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Governments use push notification data to spy on smartphone users [Update]

Apple and Google were prohibited from sharing information about push notification surveillance by the U.S. government

Alternate notification option on iOS 16

Various unidentified governments are surveilling smartphone users via the push notifications sent by apps.

Push notifications are the little pop-ups that appear on iPhones and Android smartphones with information from apps, such as incoming messages, details about a sports game, emails and more. Most smartphone users rely on these notifications to see incoming information, but few realize the notifications travel through Apple and Google servers.

The revelation came via a letter sent by U.S. Senator Ron Wyden to Attorney General Merrick Garland, in which Wyden requested Garland lift a gag order preventing Apple and Google from publicly sharing the information.

Wyden wrote that his office received a tip that foreign government agencies were demanding push notification records from Google and Apple. When Wyden’s staff looked into the practice, the companies said they couldn’t share information because of the gag order.

Further, Reuters reported that a source familiar with the matter confirmed that both foreign and U.S. government agencies sought push notification data. While the source declined to identify which governments were involved, they described them as “democracies allied to the United States.”

Apple and Google both operate services that facilitate the delivery of push notifications for the respective smartphone platforms. Android uses Google’s Firebase Cloud Messaging, while iPhones use Apple’s Push Notification Service. App developers rely on these services to reliably deliver notifications and don’t have many alternate options. As such, Apple and Google are in a position where they are intermediaries in the notification transmission process, which means they have potentially significant amounts of related data. That includes metadata, like which app received a notification and which associated Apple or Google account received that notification. And if developers don’t encrypt the content of push notifications, Apple and Google could have that information, too.

Wyden requests in the letter that Apple and Google be permitted to be transparent about government demands for data. Moreover, Wyden asked that the companies be allowed to reveal whether they were compelled to facilitate the surveillance practice, publish aggregate statistics about the number of demands they receive, and notify specific customers about demands for their data.

Apple updates law enforcement guidelines

Following Wyden’s letter revealing the push notification surveillance practice, Apple updated its ‘Legal Process Guidelines.’ The update details Apple’s obligation to comply with law enforcement requests for Apple ID information associated with push notifications.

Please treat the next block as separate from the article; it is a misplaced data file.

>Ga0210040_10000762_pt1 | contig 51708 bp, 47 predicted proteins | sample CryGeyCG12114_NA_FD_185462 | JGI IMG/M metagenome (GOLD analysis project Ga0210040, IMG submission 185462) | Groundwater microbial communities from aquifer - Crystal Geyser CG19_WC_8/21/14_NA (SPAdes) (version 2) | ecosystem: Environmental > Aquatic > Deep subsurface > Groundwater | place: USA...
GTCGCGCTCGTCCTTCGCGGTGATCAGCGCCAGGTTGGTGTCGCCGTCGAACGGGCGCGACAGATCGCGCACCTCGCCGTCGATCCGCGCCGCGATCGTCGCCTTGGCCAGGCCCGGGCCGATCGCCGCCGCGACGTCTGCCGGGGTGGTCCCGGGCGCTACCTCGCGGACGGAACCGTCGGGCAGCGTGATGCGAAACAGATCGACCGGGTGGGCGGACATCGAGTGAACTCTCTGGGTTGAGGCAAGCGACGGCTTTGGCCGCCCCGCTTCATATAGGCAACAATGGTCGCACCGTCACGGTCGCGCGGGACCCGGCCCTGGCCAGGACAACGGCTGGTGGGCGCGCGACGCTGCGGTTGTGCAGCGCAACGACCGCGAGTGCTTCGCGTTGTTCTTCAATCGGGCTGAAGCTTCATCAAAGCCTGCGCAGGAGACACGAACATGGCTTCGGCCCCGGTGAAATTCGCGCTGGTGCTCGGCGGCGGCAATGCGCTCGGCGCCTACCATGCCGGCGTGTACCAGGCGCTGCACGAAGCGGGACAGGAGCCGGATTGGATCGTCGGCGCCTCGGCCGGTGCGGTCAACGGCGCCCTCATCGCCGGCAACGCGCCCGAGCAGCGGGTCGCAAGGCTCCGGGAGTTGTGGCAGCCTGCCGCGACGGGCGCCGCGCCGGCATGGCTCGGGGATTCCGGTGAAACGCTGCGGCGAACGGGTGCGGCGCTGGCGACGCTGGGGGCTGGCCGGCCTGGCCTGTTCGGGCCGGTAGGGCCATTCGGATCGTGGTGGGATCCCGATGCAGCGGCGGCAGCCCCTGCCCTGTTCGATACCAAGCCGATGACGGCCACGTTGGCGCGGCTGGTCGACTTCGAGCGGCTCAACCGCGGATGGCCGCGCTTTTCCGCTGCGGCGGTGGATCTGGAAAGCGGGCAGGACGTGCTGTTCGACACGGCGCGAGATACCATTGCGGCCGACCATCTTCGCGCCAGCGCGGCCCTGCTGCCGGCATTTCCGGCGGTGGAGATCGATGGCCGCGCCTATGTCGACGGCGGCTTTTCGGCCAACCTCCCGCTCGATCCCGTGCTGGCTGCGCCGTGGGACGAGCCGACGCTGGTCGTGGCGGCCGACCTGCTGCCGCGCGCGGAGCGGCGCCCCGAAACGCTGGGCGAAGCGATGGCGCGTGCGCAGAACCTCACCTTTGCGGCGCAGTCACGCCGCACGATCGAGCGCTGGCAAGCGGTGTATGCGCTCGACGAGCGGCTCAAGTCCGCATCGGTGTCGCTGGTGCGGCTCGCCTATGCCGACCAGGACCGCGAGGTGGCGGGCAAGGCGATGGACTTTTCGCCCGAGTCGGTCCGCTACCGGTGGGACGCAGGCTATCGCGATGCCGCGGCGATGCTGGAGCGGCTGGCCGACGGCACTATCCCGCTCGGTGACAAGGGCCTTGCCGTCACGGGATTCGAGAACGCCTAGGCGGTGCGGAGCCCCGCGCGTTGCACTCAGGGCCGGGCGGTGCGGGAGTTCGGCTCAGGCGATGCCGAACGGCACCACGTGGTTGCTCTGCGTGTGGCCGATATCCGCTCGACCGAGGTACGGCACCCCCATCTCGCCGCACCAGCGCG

As spotted by MacRumors, an update to the ‘Information Available from Apple’ section reads:

“When users allow an application they have installed to receive push notifications, an Apple Push Notification Service (APNs) token is generated and registered to that developer and device. Some apps may have multiple APNs tokens for one account on one device to differentiate between messages and multi-media.

“The Apple ID associated with a registered APNs token may be obtained with a subpoena or greater legal process.”

Both Apple and Google confirmed they were prohibited from sharing information regarding push notification surveillance but after Wyden’s letter went public, the companies had a legal opening to provide details.

Update 07/12/2023 at 12:48pm ET: Apple provided the following statement to MobileSyrup regarding push notification surveillance:

“Apple is committed to transparency and we have long been a supporter of efforts to ensure that providers are able to disclose as much information as possible to their users. In this case, the federal government prohibited us from sharing any information and now that this method has become public we are updating our transparency reporting to detail these kinds of requests.”

Update 07/12/2023 at 2:04pm ET: Google provided the following statement to MobileSyrup regarding the push notification issue:

“We were the first major company to publish a public transparency report sharing the number and types of government requests for user data we receive, including the requests referred to by Senator Wyden. We share the Senator’s commitment to keeping users informed about these requests.” 

Moreover, The Washington Post says it found over two dozen search warrant applications and other documents in court records. Many of the records were redacted, but the Post found nine documents related to searches for January 6th rioters and two documents seeking data on suspects accused of money laundering and distributing child sexual abuse material.

Source: Senator Wyden Via: Reuters, The Washington Post, MacRumors, (2)

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